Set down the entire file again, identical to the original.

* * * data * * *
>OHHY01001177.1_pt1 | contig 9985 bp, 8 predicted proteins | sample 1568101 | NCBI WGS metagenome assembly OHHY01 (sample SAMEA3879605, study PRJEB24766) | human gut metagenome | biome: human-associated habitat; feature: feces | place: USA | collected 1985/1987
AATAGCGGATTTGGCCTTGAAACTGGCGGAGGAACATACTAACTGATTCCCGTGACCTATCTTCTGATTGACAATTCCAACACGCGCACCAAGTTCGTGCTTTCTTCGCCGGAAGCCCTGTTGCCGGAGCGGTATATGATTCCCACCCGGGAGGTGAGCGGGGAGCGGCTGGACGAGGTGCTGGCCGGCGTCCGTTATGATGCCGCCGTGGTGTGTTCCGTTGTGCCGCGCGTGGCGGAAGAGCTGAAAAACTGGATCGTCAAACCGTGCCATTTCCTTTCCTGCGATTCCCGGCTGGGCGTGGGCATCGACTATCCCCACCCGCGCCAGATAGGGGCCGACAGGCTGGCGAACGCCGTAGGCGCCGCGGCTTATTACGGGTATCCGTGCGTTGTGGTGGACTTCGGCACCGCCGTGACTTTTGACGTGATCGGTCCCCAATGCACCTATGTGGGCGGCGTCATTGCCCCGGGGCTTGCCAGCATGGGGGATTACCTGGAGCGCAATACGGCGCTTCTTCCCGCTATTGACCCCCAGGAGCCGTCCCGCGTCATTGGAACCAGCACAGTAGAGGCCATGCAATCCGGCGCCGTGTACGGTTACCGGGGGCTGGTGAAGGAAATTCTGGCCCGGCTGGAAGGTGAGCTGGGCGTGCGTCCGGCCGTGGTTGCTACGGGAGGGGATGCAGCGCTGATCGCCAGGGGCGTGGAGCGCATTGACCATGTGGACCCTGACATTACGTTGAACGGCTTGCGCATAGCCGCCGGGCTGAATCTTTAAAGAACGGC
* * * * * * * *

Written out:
>OHHY01001177.1_pt1 | contig 9985 bp, 8 predicted proteins | sample 1568101 | NCBI WGS metagenome assembly OHHY01 (sample SAMEA3879605, study PRJEB24766) | human gut metagenome | biome: human-associated habitat; feature: feces | place: USA | collected 1985/1987
AATAGCGGATTTGGCCTTGAAACTGGCGGAGGAACATACTAACTGATTCCCGTGACCTATCTTCTGATTGACAATTCCAACACGCGCACCAAGTTCGTGCTTTCTTCGCCGGAAGCCCTGTTGCCGGAGCGGTATATGATTCCCACCCGGGAGGTGAGCGGGGAGCGGCTGGACGAGGTGCTGGCCGGCGTCCGTTATGATGCCGCCGTGGTGTGTTCCGTTGTGCCGCGCGTGGCGGAAGAGCTGAAAAACTGGATCGTCAAACCGTGCCATTTCCTTTCCTGCGATTCCCGGCTGGGCGTGGGCATCGACTATCCCCACCCGCGCCAGATAGGGGCCGACAGGCTGGCGAACGCCGTAGGCGCCGCGGCTTATTACGGGTATCCGTGCGTTGTGGTGGACTTCGGCACCGCCGTGACTTTTGACGTGATCGGTCCCCAATGCACCTATGTGGGCGGCGTCATTGCCCCGGGGCTTGCCAGCATGGGGGATTACCTGGAGCGCAATACGGCGCTTCTTCCCGCTATTGACCCCCAGGAGCCGTCCCGCGTCATTGGAACCAGCACAGTAGAGGCCATGCAATCCGGCGCCGTGTACGGTTACCGGGGGCTGGTGAAGGAAATTCTGGCCCGGCTGGAAGGTGAGCTGGGCGTGCGTCCGGCCGTGGTTGCTACGGGAGGGGATGCAGCGCTGATCGCCAGGGGCGTGGAGCGCATTGACCATGTGGACCCTGACATTACGTTGAACGGCTTGCGCATAGCCGCCGGGCTGAATCTTTAAAGAACGGC